Marty Dolan, principal at Dolan Law, and his associate Karen Munoz represent victims of wrongful death and personal-injury. His column “Law and Wellness” appears in the Chicago Lawyer and her column appears regularly in the Law Bulletin. This week’s blog is written by Karen Munoz.
Gov. Patrick J. Quinn recently signed a bill into law that prohibits employers from asking employees or job applicants for their online account passwords. The law comes in response to the growing trend among employers seeking log-in details of employees’ social media accounts, especially Facebook and Twitter. This has been viewed by some employees and civil liberties activists as a serious invasion of privacy.
Illinois is only the second state to enact such a law after Maryland brought in a similar measure earlier this year. The law will take effect on Jan. 1, 2013, and penalties for employers in civil cases would start in the $100 – $300 range.
The doctrine of employment at-will in this country has a lot of advantages. However, one of the main disadvantages is that it is open to abuse in certain cases. The legislature has obviously intervened to prevent discrimination by employers based on race, sex and religion. Allowing an employer to fire an employee for not providing the employer with the means to access a potentially huge amount of the employee’s private personal information is an example of a scenario where an abuse of the system can take place. Indeed, asking for the details in the first place may facilitate discrimination where an employer learns something private about a candidate’s religion, for example.
The prevalence of social media and the wealth of information social media accounts contain about users make it easy to see why employers would want to access the accounts of their employees. It is not uncommon to research a potential employee online even before a decision has been made to interview. Interestingly, one-third of employers who said they research job candidates’ social media profiles said they have found some negative information on social media accounts that caused them not to hire certain candidates.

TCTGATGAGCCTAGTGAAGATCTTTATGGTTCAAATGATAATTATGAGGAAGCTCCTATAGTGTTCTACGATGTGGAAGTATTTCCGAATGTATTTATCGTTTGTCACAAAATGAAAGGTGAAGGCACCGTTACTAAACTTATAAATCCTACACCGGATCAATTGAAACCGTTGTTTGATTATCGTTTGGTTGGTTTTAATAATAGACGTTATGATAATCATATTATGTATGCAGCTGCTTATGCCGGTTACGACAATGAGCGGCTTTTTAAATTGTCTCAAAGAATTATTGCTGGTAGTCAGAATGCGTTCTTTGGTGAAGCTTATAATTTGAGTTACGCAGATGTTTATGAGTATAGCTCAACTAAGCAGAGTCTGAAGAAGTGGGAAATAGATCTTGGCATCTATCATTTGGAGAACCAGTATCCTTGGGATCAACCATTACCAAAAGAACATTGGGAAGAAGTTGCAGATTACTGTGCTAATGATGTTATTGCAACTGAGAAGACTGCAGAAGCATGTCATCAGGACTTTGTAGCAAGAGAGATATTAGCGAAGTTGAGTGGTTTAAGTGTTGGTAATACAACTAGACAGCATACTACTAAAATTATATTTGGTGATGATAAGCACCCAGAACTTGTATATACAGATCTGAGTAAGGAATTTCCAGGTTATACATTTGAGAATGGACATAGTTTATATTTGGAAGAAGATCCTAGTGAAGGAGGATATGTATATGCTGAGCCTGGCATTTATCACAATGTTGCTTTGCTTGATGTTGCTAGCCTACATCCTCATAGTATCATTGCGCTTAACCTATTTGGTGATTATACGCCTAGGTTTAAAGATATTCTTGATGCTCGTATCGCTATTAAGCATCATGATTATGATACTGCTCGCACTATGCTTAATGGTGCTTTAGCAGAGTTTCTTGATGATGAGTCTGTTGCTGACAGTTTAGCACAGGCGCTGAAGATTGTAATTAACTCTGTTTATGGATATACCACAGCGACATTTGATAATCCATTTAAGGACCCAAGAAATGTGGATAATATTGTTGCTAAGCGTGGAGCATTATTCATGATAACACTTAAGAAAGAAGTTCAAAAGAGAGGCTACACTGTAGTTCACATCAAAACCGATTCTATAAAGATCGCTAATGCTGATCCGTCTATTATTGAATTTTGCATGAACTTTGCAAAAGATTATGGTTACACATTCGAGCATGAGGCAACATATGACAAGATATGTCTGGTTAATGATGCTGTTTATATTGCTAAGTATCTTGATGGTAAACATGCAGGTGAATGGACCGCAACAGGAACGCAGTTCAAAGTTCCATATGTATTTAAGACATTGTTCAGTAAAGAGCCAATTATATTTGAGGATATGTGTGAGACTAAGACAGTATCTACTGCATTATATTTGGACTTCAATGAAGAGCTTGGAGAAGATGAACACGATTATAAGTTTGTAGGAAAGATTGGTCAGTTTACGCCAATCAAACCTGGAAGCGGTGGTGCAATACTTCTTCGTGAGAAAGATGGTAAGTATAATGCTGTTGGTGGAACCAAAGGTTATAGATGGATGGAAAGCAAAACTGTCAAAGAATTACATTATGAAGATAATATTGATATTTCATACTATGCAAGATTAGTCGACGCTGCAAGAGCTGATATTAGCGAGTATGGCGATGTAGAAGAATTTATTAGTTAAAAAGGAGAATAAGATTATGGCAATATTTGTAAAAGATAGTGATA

Employers cited a large number of reasons for checking social media profiles, including whether the candidate presents himself or herself professionally, whether they would be a good fit and whether the candidate is well-rounded. Reasons for not hiring particular candidates included the posting of provocative content, evidence of alcohol or drug use and posting of discriminatory content.
However, when the content is publicly available, job candidates can only blame themselves if a potential employer sees it. This is not the case when an employer seeks access to information the candidate/employee may not have disclosed to anyone previously. Indeed, Senate Minority Leader Christine Radogno has compared employers asking for online account passwords to asking for the keys to a person’s home.
This is a positive development that is necessary to protect people’s privacy from infringement in the digital age, and several other states are now considering following suit. Particularly in the current economic climate when jobs are already hard enough to come by, job seekers may feel forced into giving away very private, personal information. This law offers them a measure of protection.